We must decide whether this misstatement of law requires reversal of appellant's conviction. Because he properly objected to the statement, we will examine the error under the harmless error rule of F.R.Crim.P. 52(a). In determining the proper standard of review, we have concluded that the misstatement did not constitute a "federal constitutional error" that would result in an automatic reversal such as violations of specific provisions of the Bill of Rights. See Chapman v. California, 386 U.S. 18, 24, 87 S.Ct. 824, 828, 17 L.Ed.2d 705 (1967); United States v. Valle-Valdez, 554 F.2d 911, 914-17 (CA9 1977). The comments constituted misconduct on the part of the Government in attempting to place into the jury's deliberations the notion that this was the only opportunity that would exist to convict the defendants for offenses that occurred during that time period. The misstatement in this case had no bearing on the elements of the offense, the burden of proof, the weight of the evidence, the credibility of the witnesses, nor any other aspect of the trial proceedings. Moreover, during opening argument appellant made special reference to the fact that other charges could be brought in state and federal court charging other crimes. Finally, we are mindful that the district court's instructions clearly indicated that the defendants were only charged with conspiracy to distribute cocaine. The evidence against the defendant was very strong. Accordingly, we hold that the misstatement did not prejudice the appellant's trial and reversal is unwarranted.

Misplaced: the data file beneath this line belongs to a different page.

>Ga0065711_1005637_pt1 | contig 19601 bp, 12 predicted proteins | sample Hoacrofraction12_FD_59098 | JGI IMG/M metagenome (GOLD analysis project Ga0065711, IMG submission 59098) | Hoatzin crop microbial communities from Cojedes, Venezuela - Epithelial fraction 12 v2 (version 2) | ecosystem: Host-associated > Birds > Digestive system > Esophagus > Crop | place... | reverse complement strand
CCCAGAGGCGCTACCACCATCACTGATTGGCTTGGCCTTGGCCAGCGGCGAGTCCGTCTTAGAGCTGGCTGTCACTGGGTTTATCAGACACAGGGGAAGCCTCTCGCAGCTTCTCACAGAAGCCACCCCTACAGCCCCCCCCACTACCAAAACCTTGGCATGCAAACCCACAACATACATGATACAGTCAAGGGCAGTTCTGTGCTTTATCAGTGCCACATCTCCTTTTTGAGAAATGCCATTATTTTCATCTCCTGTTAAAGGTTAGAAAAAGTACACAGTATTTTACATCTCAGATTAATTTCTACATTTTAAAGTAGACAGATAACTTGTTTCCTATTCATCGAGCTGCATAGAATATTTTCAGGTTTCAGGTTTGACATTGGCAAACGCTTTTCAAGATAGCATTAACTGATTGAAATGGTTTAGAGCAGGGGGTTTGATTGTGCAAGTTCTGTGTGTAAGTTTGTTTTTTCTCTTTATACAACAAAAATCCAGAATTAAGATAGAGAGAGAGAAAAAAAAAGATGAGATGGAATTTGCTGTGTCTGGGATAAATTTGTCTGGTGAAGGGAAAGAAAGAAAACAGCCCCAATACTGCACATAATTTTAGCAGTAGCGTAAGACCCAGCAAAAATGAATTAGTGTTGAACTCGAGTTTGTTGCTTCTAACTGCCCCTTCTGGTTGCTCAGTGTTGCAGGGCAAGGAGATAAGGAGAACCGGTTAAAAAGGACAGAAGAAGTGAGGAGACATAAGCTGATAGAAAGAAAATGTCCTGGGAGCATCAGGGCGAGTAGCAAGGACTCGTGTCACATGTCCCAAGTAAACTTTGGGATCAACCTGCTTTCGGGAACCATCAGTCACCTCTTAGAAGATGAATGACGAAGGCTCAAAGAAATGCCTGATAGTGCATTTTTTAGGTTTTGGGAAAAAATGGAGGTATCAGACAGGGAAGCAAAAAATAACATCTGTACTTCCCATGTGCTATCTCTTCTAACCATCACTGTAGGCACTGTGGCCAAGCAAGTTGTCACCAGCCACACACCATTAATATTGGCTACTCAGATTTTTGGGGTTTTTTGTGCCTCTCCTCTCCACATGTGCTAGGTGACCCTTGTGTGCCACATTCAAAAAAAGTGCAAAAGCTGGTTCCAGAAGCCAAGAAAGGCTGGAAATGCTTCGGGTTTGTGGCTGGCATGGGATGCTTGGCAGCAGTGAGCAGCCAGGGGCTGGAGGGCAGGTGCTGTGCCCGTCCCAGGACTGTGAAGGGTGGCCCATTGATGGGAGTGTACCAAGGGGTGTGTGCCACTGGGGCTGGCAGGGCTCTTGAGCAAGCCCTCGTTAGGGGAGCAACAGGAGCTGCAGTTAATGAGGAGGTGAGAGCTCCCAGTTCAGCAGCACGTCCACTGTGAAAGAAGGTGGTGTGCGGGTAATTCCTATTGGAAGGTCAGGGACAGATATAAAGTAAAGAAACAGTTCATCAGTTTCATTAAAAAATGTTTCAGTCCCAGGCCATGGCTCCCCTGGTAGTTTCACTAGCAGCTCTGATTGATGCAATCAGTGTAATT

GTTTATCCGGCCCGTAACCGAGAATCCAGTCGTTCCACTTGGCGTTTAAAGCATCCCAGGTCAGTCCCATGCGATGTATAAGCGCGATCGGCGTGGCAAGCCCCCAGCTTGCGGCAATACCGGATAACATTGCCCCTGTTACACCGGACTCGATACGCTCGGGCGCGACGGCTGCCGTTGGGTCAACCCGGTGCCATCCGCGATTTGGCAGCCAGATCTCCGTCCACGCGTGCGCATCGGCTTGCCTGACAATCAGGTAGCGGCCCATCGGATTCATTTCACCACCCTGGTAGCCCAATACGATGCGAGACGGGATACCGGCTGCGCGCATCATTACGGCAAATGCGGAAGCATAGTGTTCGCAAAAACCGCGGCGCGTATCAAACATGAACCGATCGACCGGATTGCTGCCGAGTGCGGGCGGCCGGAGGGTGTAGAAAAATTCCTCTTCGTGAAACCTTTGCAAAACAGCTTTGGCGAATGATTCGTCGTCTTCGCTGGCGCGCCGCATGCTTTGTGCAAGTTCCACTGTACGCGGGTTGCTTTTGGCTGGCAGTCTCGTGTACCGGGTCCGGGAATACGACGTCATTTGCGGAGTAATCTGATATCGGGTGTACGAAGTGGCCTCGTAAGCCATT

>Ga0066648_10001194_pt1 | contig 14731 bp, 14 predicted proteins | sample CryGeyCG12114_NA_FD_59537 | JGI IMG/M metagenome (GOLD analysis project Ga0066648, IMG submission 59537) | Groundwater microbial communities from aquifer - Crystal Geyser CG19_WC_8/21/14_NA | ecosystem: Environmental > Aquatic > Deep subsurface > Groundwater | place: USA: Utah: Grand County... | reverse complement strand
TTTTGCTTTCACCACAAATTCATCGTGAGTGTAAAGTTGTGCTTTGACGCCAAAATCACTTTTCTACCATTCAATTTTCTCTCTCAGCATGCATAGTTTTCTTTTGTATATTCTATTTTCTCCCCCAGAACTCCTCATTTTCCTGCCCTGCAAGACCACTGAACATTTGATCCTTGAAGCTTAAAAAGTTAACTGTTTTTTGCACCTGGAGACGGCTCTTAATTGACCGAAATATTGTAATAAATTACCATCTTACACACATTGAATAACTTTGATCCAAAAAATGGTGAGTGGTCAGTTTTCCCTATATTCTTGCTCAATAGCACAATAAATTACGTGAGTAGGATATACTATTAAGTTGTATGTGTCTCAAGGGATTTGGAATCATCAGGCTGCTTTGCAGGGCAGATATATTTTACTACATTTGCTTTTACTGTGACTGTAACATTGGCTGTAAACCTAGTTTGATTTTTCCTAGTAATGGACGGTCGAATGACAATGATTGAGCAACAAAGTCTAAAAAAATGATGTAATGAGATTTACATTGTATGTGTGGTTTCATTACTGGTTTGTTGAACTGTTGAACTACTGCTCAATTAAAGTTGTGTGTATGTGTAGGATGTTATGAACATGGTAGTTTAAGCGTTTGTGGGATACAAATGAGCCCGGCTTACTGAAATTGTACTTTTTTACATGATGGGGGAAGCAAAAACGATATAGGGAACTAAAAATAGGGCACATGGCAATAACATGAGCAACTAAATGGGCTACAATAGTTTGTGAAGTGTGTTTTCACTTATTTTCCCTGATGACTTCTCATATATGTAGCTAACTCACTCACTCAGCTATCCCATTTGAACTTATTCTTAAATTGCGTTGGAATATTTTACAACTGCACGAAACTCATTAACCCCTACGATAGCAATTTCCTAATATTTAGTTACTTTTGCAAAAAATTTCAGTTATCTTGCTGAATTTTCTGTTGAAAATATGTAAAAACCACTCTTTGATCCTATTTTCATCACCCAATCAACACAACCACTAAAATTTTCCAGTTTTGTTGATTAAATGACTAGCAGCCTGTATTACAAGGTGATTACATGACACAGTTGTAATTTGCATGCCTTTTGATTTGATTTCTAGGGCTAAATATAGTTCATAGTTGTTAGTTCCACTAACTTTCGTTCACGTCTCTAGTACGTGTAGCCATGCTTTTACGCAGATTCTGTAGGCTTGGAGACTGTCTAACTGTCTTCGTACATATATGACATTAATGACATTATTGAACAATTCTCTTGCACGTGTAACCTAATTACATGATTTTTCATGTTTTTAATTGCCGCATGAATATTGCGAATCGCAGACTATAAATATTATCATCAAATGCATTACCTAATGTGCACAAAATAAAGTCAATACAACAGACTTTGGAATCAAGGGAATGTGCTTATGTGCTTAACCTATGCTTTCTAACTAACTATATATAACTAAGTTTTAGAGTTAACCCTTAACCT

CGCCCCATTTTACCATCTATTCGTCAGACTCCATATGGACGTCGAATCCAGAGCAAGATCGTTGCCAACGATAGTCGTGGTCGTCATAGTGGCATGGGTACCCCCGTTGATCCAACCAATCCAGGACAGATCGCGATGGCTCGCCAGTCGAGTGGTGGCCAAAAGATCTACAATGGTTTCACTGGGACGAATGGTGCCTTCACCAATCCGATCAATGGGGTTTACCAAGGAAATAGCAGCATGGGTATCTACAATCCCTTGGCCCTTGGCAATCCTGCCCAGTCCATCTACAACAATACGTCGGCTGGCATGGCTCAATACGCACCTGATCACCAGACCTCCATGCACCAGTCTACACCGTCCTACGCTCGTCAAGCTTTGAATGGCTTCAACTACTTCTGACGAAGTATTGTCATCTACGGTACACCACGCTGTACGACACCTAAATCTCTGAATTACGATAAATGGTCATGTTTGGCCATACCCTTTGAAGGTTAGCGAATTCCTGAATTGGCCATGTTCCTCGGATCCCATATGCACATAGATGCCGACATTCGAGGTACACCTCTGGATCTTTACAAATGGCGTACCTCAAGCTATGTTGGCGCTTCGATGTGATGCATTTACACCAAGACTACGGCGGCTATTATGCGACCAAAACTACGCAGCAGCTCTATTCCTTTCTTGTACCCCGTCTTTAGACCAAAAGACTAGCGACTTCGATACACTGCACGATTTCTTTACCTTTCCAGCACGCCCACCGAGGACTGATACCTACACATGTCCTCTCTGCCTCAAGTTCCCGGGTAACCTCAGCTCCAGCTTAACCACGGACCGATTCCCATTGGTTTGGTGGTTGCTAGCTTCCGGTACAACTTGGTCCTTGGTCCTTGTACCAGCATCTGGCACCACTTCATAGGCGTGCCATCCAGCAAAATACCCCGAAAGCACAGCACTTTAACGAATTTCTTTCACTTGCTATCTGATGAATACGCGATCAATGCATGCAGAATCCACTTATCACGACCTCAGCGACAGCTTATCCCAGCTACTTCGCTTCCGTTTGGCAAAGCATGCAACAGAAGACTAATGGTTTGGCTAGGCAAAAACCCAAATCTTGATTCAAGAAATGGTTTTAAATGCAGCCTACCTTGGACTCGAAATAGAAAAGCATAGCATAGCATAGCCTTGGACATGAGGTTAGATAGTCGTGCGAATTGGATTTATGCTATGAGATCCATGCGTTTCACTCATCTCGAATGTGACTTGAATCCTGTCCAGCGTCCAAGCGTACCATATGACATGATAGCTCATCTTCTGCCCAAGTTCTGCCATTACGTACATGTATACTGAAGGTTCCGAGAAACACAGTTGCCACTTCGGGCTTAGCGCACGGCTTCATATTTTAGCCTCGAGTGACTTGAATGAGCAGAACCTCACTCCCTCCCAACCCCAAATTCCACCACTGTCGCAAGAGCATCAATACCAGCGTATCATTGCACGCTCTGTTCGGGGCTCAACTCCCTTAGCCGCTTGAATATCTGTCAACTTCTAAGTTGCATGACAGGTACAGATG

III. Jury Instruction.


We find no merit in appellant's final contention that the district court erred in giving and repeating a cautionary instruction that the jury was not to draw any adverse inferences from defendant's decision not to testify. At oral argument, appellant properly conceded that this claim had little merit, especially considering that the co-defendant approved the instruction and refused to object.


In Lakeside v. Oregon, 435 U.S. 333, 98 S.Ct. 1091, 55 L.Ed.2d 319 (1978), the Supreme Court held that giving such a cautionary instruction, even over a defendant's objection, did not violate the fifth and fourteenth amendments. The Court emphasized that the very purpose of the instruction was to remove from the jury's deliberations any influence of unspoken adverse inferences. Id. at 339, 98 S.Ct. at 1094. The instruction in this case served to protect the co-defendant as well as the appellant. We hold that the district court was well within its discretion in giving and repeating the cautionary instruction here.



The judgment of the district court is AFFIRMED.


The Honorable William J. Jameson, Senior United States District Judge for the District of Montana, sitting by designation